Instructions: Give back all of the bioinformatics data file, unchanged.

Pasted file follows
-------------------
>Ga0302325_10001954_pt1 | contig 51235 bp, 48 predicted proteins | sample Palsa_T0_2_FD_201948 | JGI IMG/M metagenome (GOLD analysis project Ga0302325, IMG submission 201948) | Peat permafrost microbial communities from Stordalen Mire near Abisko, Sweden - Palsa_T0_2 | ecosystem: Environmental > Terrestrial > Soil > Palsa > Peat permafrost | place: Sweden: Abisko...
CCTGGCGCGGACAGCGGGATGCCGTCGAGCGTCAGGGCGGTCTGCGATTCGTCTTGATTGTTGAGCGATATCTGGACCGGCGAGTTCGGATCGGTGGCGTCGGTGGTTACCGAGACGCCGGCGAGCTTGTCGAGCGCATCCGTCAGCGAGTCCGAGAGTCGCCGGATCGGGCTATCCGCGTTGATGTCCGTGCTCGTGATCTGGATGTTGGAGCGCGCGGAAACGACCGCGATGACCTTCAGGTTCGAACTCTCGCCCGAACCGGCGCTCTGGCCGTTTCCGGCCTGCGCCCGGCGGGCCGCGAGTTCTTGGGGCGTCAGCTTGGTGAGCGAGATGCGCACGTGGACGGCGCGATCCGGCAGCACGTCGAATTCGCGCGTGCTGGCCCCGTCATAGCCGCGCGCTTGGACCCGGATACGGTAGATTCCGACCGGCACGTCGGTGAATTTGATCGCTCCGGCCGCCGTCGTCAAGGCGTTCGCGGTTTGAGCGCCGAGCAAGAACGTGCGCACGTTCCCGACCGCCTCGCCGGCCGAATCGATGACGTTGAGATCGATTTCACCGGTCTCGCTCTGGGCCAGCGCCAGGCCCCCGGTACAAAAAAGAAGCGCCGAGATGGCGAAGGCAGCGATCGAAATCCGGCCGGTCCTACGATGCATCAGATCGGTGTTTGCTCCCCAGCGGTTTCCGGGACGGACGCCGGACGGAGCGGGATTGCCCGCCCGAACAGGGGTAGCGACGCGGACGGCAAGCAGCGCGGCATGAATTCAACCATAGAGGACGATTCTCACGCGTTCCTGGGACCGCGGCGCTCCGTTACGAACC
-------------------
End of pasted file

>Ga0302325_10001954_pt1 | contig 51235 bp, 48 predicted proteins | sample Palsa_T0_2_FD_201948 | JGI IMG/M metagenome (GOLD analysis project Ga0302325, IMG submission 201948) | Peat permafrost microbial communities from Stordalen Mire near Abisko, Sweden - Palsa_T0_2 | ecosystem: Environmental > Terrestrial > Soil > Palsa > Peat permafrost | place: Sweden: Abisko...
CCTGGCGCGGACAGCGGGATGCCGTCGAGCGTCAGGGCGGTCTGCGATTCGTCTTGATTGTTGAGCGATATCTGGACCGGCGAGTTCGGATCGGTGGCGTCGGTGGTTACCGAGACGCCGGCGAGCTTGTCGAGCGCATCCGTCAGCGAGTCCGAGAGTCGCCGGATCGGGCTATCCGCGTTGATGTCCGTGCTCGTGATCTGGATGTTGGAGCGCGCGGAAACGACCGCGATGACCTTCAGGTTCGAACTCTCGCCCGAACCGGCGCTCTGGCCGTTTCCGGCCTGCGCCCGGCGGGCCGCGAGTTCTTGGGGCGTCAGCTTGGTGAGCGAGATGCGCACGTGGACGGCGCGATCCGGCAGCACGTCGAATTCGCGCGTGCTGGCCCCGTCATAGCCGCGCGCTTGGACCCGGATACGGTAGATTCCGACCGGCACGTCGGTGAATTTGATCGCTCCGGCCGCCGTCGTCAAGGCGTTCGCGGTTTGAGCGCCGAGCAAGAACGTGCGCACGTTCCCGACCGCCTCGCCGGCCGAATCGATGACGTTGAGATCGATTTCACCGGTCTCGCTCTGGGCCAGCGCCAGGCCCCCGGTACAAAAAAGAAGCGCCGAGATGGCGAAGGCAGCGATCGAAATCCGGCCGGTCCTACGATGCATCAGATCGGTGTTTGCTCCCCAGCGGTTTCCGGGACGGACGCCGGACGGAGCGGGATTGCCCGCCCGAACAGGGGTAGCGACGCGGACGGCAAGCAGCGCGGCATGAATTCAACCATAGAGGACGATTCTCACGCGTTCCTGGGACCGCGGCGCTCCGTTACGAACC